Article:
Smaller broadband providers have been hailed by Ofcom for kickstarting a shift towards greater full-fibre broadband access.
Speaking to the Financial Times, the watchdog's Chief Executive Sharon White said smaller companies have taken a lead on rolling out full-fibre infrastructure and established themselves as "disruptors" in the broadband market.
This, she said, has helped to "shake up the complacency of the incumbent", as the likes of Openreach are now stepping up their focus on the technology.
"This is what is starting to spur Openreach into baby steps in full-fibre investment, which really matters in terms of speed and reliability," Ms White commented.
"It is a good start, but I would like them to be more ambitious."
However, Kim Mears, Openreach’s Managing Director for Infrastructure Delivery, dismissed the suggestion that the launch of its fibre first programme was a response to rivals forcing its hand, insisting this is "absolutely not" the case.
Openreach recently pledged to make fibre-to-the-premises (FTTP) broadband, which offers speeds of up to 1Gbps, available to three million premises by 2020.
The organisation believes this will set it "on the right trajectory" to achieve its goal of building a ten million FTTP footprint by the mid-2020s.
This announcement came shortly after Vodafone announced a long-term strategic partnership with CityFibre, which will lead to up to five million premises having access to ultrafast broadband by 2025.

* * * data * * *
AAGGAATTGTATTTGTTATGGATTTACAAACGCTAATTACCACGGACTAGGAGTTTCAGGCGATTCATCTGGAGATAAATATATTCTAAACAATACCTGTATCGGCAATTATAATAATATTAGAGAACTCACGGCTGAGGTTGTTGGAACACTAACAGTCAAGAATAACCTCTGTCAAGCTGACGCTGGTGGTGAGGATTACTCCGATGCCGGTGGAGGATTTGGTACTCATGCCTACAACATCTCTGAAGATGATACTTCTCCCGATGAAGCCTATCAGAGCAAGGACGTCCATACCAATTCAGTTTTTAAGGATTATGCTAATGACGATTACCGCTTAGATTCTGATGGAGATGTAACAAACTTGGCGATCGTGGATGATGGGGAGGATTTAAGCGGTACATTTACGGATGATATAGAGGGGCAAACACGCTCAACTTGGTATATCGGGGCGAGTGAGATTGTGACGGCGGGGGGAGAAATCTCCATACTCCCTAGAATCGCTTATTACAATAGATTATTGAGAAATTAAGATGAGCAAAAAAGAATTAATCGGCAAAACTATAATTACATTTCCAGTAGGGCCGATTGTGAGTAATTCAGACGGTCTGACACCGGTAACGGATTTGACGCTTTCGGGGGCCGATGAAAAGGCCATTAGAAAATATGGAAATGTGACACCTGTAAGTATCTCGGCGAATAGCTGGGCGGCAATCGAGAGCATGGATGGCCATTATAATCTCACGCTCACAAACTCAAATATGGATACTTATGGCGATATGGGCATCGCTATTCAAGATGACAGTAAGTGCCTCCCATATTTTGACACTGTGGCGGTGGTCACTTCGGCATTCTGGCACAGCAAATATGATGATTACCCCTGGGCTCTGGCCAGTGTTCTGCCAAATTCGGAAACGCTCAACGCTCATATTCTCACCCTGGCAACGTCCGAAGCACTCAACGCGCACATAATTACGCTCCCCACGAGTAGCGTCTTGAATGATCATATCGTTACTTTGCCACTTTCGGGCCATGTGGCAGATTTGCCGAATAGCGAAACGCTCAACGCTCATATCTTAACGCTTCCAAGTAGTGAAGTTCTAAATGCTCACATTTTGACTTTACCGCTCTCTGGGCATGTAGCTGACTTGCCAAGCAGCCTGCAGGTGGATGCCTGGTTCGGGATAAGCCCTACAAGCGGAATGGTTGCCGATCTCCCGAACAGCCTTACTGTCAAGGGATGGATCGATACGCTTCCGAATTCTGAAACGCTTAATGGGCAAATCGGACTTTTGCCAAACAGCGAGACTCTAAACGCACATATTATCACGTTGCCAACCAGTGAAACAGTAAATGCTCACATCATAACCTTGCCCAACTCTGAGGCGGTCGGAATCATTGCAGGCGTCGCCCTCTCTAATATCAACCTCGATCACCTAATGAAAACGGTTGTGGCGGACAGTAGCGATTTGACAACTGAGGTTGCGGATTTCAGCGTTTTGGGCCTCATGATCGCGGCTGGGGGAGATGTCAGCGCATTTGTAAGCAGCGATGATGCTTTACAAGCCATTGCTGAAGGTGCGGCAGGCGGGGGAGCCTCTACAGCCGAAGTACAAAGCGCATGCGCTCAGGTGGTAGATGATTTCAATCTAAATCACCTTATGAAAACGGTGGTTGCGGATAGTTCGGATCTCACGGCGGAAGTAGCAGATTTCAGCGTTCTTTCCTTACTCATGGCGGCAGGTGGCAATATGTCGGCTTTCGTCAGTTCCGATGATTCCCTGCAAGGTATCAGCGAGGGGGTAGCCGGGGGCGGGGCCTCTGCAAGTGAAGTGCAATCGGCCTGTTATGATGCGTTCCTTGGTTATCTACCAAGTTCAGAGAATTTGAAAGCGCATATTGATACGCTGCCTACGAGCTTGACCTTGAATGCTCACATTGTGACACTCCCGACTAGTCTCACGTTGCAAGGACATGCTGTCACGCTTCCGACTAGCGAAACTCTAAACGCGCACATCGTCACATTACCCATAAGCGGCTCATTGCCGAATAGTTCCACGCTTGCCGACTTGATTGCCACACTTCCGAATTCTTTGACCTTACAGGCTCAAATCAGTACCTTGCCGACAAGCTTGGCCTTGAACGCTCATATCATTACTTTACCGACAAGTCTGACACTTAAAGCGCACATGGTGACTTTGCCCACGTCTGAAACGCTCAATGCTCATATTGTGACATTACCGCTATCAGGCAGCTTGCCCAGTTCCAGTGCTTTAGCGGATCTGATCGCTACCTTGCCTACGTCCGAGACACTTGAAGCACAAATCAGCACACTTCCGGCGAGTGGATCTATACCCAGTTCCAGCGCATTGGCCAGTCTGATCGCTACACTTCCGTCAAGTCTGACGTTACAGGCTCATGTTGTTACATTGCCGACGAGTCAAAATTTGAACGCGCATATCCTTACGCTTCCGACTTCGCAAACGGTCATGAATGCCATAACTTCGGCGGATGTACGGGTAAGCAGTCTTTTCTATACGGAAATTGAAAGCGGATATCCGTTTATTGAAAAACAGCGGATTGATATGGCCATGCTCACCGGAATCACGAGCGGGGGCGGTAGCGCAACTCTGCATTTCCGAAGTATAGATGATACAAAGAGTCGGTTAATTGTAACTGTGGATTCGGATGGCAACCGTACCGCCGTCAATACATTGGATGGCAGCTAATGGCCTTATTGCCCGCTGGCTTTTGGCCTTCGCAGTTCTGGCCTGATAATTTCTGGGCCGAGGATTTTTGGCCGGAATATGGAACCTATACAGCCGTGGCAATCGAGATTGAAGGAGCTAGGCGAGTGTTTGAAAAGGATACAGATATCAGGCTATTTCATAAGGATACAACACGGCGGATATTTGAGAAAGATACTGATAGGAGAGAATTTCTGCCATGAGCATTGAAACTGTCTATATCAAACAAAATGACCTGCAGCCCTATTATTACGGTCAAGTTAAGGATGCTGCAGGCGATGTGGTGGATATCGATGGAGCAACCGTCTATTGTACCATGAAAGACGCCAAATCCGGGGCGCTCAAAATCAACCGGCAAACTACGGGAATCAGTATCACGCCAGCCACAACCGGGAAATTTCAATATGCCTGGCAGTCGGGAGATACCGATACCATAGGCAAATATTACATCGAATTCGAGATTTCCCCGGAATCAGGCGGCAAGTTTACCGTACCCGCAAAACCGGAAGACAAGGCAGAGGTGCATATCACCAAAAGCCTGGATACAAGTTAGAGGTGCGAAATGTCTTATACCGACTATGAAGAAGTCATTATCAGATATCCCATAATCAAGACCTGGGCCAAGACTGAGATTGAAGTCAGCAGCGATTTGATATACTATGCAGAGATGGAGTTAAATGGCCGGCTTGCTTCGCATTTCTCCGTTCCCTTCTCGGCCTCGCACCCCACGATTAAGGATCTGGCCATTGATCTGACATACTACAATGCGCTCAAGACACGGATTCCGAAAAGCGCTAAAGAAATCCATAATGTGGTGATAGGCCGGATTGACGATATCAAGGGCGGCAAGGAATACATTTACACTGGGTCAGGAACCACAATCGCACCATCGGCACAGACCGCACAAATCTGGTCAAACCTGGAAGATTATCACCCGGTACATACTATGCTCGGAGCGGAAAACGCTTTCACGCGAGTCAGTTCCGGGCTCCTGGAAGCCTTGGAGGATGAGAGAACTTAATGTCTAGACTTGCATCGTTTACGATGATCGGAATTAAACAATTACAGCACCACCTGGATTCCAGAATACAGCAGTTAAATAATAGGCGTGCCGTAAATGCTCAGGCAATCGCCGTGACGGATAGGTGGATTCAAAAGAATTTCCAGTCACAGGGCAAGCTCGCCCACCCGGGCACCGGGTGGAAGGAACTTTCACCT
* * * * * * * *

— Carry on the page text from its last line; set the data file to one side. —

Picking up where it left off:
The first phase will see FTTP technology being deployed to one million homes and businesses over three years.
Vodafone and CityFibre will then have the option of extending the commercial terms of their agreement to reach a further four million premises by 2025.
Meanwhile, TalkTalk is in discussions with Infracapital over a plan that could lead to full-fibre broadband being deployed to more than three million premises across the UK.
The provider and Infracapital are looking at jointly setting up an independent company that would be responsible for creating the 1Gbps ultrafast broadband infrastructure.
TalkTalk would have a 20 per cent stake in the company, while Infracapital would own the remaining 80 per cent.
Full-fibre broadband is currently only available to around three per cent of UK premises, but Ms White of Ofcom believes the recent announcements mean the figure could be around 25 per cent by 2025.
This week, she was among the attendees at Hyperoptic's trial of its full-fibre broadband network, in which speeds of 10Gbps were achieved.
According to the company, this is "the fastest home broadband the country has ever seen" and the first time speeds on this scale were delivered to a home using an existing network, rather than a new dedicated line.
Following the successful trial, Ms White hailed the momentum that is building behind full-fibre, as "the amount of internet data used by people in the UK is growing by around half every year".
This, she said, means full-fibre broadband services will increasingly be needed to provide faster and more reliable connections and capacity to homes and offices.
Dana Tobak, Chief Executive of Hyperoptic, added that the trial was designed to "elevate the debate in a largely stagnant industry".